So the Ombudsman has delivered his latest report (or letter) to Mairia Cahill, not simply on the deficiencies of, first the RUC and secondly the PSNI in handling her case, but some damning news for Sinn Fein too.
The BBC reports:
…the RUC, Northern Ireland’s police force before the PSNI was formed in 2001, had information about allegations of child abuse by an IRA member 10 years before the complaints were made but failed to act.
He also found that there had been a very odd decision…
…to split the investigation across two units, one with expertise in terrorist cases and another specialising in dealing with victims of sexual assault.
But he rejected allegations that “anyone was protected from prosecution” or that the investigation was “subject to adverse political interference”.
Be that as it may, the decision to split the investigation in two is highly questionable. However, the major controversy of the day lay with SF. According to the Telegraph, the Ombudsman also noted that…
…Sinn Fein did not act when Ms Cahill originally made her allegations to senior party figures in 1997, instead waiting for three years to suspend her alleged attacker.
Whilst the Chief Constable delivered a face to face apology, this morning the party refused all requests after Ms Cahill made it clear that she also wanted one from them. The party told the press north and south that it was considering its response.
Meanwhile, Newstalk Cahill revealed:
…what isn’t contained in the press release today, is that other intelligence was received in 2000 to say that Sinn Féin had suspended this particular man as a party member because he was suspected of abusing children.
Now what is crucial around that… is that I first disclosed my abuse to senior Sinn Féin members in 1997 and 98 while it was still happening – and it took then till August 2000 to do anything about it.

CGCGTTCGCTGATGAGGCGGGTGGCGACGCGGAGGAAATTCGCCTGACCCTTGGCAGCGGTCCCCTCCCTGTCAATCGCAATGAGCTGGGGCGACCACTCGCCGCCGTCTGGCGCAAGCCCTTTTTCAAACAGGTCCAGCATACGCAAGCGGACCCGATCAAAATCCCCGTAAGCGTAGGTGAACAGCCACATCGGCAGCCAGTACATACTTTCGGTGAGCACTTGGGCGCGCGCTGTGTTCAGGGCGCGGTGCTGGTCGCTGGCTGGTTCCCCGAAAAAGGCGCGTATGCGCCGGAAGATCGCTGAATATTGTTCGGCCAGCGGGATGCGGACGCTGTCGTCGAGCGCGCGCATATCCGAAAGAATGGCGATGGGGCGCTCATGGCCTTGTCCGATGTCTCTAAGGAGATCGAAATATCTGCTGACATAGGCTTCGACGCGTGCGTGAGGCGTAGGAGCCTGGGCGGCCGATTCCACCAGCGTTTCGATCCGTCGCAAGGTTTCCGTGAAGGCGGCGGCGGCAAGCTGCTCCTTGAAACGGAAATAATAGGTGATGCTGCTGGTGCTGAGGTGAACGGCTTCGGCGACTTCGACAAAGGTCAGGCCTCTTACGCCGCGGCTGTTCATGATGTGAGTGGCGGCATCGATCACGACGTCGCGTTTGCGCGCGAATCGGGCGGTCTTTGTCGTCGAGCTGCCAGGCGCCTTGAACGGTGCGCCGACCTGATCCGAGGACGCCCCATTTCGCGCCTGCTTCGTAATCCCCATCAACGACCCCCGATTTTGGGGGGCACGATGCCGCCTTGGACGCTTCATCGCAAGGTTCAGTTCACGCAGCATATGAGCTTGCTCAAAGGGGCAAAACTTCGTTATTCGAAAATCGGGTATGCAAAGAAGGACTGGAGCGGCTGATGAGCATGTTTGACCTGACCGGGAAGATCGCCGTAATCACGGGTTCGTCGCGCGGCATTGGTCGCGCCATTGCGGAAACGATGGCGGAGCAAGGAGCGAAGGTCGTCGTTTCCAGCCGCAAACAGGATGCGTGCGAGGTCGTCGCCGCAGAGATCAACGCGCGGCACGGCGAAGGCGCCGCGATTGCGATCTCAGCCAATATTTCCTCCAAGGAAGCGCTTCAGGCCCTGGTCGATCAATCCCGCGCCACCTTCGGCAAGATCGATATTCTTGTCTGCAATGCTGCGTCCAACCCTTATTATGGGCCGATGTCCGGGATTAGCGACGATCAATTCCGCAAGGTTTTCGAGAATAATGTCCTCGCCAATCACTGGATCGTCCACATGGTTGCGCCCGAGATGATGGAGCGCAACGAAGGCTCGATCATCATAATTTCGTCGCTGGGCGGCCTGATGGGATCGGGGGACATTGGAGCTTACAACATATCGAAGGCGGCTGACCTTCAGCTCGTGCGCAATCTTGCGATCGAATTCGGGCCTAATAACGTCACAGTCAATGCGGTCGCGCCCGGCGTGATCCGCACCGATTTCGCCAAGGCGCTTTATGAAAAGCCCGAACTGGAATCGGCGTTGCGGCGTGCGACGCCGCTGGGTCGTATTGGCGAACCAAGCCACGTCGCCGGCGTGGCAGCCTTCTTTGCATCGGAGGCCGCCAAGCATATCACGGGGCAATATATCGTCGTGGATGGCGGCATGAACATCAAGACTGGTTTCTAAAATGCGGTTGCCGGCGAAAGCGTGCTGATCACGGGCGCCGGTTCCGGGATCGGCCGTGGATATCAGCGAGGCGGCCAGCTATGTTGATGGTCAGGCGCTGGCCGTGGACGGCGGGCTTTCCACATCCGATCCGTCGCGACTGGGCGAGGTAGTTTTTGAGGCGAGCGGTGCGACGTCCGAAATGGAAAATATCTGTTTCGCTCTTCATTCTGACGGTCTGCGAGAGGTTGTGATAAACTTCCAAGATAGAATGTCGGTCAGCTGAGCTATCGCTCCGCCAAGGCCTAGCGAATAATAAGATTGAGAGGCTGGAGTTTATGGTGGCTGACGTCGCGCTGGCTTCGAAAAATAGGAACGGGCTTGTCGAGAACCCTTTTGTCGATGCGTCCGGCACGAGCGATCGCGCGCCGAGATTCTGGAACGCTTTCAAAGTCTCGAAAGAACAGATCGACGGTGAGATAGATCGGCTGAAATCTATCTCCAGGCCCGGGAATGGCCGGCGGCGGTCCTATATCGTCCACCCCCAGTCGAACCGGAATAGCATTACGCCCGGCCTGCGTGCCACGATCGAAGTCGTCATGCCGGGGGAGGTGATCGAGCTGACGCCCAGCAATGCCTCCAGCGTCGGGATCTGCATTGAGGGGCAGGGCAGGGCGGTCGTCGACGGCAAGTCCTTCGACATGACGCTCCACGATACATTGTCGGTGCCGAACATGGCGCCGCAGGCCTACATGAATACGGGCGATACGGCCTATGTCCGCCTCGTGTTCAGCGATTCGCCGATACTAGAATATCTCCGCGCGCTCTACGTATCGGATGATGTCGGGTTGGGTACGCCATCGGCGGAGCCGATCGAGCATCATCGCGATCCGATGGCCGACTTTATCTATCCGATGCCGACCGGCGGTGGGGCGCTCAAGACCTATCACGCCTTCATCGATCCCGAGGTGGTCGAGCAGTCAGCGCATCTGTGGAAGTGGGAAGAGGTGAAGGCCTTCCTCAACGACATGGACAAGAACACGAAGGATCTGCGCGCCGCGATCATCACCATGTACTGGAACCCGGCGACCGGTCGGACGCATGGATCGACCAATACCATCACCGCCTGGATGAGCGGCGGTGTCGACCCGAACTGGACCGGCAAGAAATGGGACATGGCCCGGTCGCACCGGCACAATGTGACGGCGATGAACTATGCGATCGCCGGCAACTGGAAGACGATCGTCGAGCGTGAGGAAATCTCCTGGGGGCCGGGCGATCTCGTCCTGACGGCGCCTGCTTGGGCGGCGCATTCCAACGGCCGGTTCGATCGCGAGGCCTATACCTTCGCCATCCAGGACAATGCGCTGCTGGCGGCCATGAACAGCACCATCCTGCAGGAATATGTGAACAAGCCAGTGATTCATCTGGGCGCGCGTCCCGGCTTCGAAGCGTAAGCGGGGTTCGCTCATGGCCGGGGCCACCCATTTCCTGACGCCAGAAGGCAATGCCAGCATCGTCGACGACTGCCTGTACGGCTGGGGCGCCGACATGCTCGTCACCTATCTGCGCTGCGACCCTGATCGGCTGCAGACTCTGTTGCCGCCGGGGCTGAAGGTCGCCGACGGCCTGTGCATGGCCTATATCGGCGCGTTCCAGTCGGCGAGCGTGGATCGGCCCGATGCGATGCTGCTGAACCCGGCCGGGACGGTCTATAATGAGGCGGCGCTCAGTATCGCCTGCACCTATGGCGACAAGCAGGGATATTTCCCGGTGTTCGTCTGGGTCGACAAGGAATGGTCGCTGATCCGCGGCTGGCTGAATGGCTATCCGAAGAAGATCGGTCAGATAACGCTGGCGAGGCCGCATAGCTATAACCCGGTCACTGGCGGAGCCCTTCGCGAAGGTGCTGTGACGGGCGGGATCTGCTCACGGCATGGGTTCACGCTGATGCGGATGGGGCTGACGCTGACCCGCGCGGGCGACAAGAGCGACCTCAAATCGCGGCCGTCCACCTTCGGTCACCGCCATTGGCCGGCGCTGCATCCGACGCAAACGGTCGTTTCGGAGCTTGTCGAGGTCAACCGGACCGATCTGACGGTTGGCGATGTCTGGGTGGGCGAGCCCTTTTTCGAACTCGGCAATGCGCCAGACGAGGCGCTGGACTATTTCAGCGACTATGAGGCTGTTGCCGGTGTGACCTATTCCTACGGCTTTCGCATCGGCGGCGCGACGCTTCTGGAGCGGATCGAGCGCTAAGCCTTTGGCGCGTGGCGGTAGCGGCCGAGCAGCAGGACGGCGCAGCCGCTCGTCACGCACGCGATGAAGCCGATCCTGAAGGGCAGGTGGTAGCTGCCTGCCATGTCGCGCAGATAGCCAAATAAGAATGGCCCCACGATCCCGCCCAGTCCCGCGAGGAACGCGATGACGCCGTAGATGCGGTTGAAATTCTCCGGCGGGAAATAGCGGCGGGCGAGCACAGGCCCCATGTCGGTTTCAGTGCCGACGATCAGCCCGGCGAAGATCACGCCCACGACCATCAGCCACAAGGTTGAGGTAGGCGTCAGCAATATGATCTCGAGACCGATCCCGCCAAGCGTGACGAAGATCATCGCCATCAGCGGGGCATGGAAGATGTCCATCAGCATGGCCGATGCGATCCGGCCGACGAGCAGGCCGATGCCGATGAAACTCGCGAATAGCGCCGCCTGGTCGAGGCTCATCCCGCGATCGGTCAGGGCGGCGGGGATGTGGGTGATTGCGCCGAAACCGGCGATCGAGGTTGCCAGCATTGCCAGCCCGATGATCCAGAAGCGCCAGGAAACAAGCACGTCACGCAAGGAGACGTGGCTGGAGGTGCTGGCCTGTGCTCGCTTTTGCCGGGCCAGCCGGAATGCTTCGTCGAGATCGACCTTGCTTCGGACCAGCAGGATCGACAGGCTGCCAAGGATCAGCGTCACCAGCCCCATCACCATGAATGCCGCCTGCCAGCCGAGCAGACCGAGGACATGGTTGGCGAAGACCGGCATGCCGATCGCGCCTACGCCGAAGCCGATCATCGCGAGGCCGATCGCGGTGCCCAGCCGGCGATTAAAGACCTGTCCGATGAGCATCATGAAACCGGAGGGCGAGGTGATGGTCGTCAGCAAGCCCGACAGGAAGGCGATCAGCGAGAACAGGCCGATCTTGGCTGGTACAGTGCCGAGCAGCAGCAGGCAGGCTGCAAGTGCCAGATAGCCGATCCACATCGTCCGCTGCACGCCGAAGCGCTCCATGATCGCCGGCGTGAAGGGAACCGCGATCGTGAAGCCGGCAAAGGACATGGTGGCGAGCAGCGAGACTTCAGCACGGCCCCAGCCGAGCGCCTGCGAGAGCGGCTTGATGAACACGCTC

She added more detail in a piece for the Belfast Telegraph…
At no point in the last four years since I went public did Sinn Fein admit that my abuser, as well as being an IRA man, was also a Sinn Fein party member.
Nowhere did it state that senior Sinn Fein members were aware from 1997 and 1998 that I was being abused by this man, but that they didn’t ‘suspend’ him from the party until 2000.
Think about that for a second. Sinn Fein repeatedly stated that it has never been involved in a cover-up of abuse.
Not only did they not tell the public that they allowed a child sex abuser to remain in the party for three years after becoming aware — but they didn’t even admit that he was a member of their party. If that isn’t cover up, then, well…
Sinn Fein’s response finally came about lunchtime, and given the gravity of the charges against was pretty thin on detail:
Sinn Féin has robust procedures in place for mandatory reporting of abuse. I deeply regret that these procedures were not in place at the time of Mairia Cahill’s disclosure. For this I unreservedly apologise.
Writing back in 2014, Fianna Fail’s Jim O’Callaghan noted four common traits in Sinn Fein’s handling victims, the final one being…
…[the] most important characteristic of the Sinn Fein response is to get the story off the news agenda as quickly as possible. They succeeded in this with Eamon Collins, Robert McCartney and Joe Rafferty. People have forgotten about those heinous murders that were committed after the conflict concluded.
The rape of Mairia Cahill, however, is not going away as quickly as the leadership had hoped. The Sinn Fein leadership has portrayed itself as seeking to represent the weak and the victimised in society.
Its response to Mairia Cahill, however, reveals that it is prepared to let the story stay in the news rather than doing the responsible and decent thing which would be to stop protecting its own and start believing credible victims.
Mick is founding editor of Slugger. He has written papers on the impacts of the Internet on politics and the wider media and is a regular guest and speaking events across Ireland, the UK and Europe. Twitter: @MickFealty